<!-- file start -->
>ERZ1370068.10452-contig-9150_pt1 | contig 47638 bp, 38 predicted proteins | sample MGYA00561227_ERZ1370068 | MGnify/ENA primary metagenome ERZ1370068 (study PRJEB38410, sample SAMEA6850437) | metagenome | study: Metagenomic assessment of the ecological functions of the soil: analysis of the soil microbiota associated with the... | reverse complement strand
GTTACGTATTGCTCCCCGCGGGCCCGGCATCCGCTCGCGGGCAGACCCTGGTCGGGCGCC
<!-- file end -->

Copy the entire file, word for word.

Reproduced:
>ERZ1370068.10452-contig-9150_pt1 | contig 47638 bp, 38 predicted proteins | sample MGYA00561227_ERZ1370068 | MGnify/ENA primary metagenome ERZ1370068 (study PRJEB38410, sample SAMEA6850437) | metagenome | study: Metagenomic assessment of the ecological functions of the soil: analysis of the soil microbiota associated with the... | reverse complement strand
GTTACGTATTGCTCCCCGCGGGCCCGGCATCCGCTCGCGGGCAGACCCTGGTCGGGCGCC